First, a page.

Younger Son didn't get the job.
As a wannabe writer I'm used to rejection. It always hurts but I can treat it with resignation, expectation even. It's like being out in the rain wearing a plastic mac: there's a black cloud over you and you feel damp but the worst of the downpour just runs off your mac.
It's different when it's your child being rejected.
I want to rant and shout at the idiots who didn't give him the job. How dare they? He was well-qualified and enthusiastic: he wanted this job and he'd have been good at it. I'd like to slap them and tell them how stupid they're being.
Or go along and argue with them and explain why they should offer him the job, and point out what a big mistake they're making. Mutter, mutter.
But I won't do anything. Except cuddle my big monster, and buy him chocolate Hobnobs, and try not to nag.
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Husband has confirmed my diagnosis: the washing-machine's bottom has fallen out. Unfortunately there's no known cure. WM was described as DOA.
We've been out to look at replacements this morning. You wouldn't believe how many buttons and knobs some of them have. Or different wash cycles. There's a Sports Wash, a Baby Wash, a Starch Wash. (Starch? Who uses starch these days?) For goodness' sake, I've given up trying to use the video recorder (if there's something on that I want to see and I'm going to be out, well then, I'll just miss it) but I can't not wash clothes. It's got to be simple; I don't have a child of six to hand.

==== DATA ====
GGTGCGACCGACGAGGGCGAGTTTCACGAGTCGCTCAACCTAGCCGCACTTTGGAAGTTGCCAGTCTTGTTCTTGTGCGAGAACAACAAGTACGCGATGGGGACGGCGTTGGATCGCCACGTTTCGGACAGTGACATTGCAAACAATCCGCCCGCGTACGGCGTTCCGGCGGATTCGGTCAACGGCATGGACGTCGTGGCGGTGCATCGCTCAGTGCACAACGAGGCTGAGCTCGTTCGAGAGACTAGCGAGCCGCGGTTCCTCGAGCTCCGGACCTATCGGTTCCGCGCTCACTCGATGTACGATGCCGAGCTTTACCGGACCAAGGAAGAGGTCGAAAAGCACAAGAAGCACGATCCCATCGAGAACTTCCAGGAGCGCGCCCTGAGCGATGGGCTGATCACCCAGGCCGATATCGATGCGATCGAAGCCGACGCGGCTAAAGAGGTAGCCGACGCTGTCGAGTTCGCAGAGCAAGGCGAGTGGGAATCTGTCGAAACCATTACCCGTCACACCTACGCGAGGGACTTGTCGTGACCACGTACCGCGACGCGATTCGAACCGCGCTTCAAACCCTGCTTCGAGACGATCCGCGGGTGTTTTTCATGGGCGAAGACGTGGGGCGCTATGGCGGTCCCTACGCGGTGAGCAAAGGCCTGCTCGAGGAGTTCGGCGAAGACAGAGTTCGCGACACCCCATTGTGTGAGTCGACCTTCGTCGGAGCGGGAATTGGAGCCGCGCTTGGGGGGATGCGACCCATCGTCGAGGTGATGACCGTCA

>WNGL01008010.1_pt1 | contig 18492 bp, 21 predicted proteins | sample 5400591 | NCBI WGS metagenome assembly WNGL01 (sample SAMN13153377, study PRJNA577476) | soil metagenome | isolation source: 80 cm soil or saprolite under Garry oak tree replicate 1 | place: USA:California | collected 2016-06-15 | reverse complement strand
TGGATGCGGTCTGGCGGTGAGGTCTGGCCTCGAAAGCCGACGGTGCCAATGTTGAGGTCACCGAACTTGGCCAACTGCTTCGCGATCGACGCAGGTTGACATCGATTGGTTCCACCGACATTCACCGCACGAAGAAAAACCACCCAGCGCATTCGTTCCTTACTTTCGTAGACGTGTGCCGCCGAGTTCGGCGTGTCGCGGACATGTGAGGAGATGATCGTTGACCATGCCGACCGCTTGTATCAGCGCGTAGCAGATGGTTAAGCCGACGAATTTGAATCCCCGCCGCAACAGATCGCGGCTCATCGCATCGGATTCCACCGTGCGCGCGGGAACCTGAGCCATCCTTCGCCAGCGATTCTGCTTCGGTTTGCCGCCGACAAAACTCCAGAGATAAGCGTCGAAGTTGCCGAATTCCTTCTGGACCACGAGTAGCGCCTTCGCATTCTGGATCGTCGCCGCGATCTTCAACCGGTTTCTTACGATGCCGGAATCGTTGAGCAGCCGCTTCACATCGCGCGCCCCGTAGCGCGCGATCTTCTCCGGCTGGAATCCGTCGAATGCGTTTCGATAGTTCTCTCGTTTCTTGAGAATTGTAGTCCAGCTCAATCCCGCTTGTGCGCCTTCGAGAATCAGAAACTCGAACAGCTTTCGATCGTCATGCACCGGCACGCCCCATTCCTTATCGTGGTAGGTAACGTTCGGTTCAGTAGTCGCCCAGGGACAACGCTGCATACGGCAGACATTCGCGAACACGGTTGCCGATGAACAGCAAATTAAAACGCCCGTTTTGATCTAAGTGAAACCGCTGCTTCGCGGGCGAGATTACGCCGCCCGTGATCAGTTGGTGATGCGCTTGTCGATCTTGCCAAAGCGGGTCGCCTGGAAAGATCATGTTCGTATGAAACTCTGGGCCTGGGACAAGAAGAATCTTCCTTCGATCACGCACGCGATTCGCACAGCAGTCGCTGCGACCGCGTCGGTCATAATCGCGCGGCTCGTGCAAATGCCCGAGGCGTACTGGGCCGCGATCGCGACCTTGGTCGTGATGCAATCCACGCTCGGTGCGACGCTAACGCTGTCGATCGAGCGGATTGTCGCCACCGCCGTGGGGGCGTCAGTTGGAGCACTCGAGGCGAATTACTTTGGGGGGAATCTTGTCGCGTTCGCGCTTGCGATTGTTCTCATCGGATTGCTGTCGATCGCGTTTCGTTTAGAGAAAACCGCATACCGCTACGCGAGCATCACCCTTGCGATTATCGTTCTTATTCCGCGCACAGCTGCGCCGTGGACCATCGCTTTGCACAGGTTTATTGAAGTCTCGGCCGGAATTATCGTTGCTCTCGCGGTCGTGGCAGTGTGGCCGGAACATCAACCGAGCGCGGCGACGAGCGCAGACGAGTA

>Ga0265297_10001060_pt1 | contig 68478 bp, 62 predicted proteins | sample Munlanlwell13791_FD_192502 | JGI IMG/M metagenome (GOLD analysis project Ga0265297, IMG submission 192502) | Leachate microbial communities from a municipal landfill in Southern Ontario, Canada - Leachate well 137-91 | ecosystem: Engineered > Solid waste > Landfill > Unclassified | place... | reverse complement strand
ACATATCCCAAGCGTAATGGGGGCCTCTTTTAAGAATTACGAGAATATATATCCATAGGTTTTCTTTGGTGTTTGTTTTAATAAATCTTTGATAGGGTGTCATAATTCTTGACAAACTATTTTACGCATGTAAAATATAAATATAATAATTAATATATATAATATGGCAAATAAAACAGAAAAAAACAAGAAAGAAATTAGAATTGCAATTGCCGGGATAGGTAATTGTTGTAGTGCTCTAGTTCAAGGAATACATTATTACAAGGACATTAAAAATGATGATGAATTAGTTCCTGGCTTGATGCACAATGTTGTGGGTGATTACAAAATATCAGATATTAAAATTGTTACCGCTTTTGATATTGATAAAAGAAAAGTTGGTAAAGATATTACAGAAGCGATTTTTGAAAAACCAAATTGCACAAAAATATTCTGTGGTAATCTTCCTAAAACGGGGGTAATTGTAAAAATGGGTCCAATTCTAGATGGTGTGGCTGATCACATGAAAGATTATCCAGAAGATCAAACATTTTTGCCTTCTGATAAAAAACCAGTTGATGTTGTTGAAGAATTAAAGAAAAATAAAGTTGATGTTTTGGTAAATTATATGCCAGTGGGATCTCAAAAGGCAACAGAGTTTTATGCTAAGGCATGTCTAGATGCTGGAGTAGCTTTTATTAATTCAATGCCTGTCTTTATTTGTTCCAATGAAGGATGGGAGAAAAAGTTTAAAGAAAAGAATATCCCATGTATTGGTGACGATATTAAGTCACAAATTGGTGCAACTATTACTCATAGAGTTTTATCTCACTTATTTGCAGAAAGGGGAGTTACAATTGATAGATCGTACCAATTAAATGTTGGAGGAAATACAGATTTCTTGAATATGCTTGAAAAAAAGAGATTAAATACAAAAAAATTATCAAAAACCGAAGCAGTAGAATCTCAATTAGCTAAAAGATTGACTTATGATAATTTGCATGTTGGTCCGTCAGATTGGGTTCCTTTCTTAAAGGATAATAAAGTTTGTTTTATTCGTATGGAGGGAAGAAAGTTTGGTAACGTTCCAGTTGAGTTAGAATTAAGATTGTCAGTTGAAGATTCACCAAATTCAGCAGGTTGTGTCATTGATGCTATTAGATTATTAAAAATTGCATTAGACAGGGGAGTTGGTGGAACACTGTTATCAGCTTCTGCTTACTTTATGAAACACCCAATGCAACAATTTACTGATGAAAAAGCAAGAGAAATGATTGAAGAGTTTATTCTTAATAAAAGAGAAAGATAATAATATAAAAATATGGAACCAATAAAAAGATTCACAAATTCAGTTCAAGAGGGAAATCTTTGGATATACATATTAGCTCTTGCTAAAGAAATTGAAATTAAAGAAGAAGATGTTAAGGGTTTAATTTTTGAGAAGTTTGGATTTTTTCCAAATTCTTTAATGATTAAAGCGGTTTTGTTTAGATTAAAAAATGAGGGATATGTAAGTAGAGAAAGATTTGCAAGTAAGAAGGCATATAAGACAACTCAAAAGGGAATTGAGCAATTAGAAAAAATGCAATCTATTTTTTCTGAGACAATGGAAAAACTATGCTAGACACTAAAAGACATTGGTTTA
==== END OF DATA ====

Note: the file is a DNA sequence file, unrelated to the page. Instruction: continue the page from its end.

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Shane Williams, one of Wales's sparkling wings, says, after last night's 61-26 victory over Canada, that Wales can beat the All Blacks. You have to admire his confidence. Some of us would say, 'Not if they play like they played yesterday.'
Still if you're playing the All Blacks, probably the best team in the world at the moment, and you don't have that confidence, you might as well stay in bed.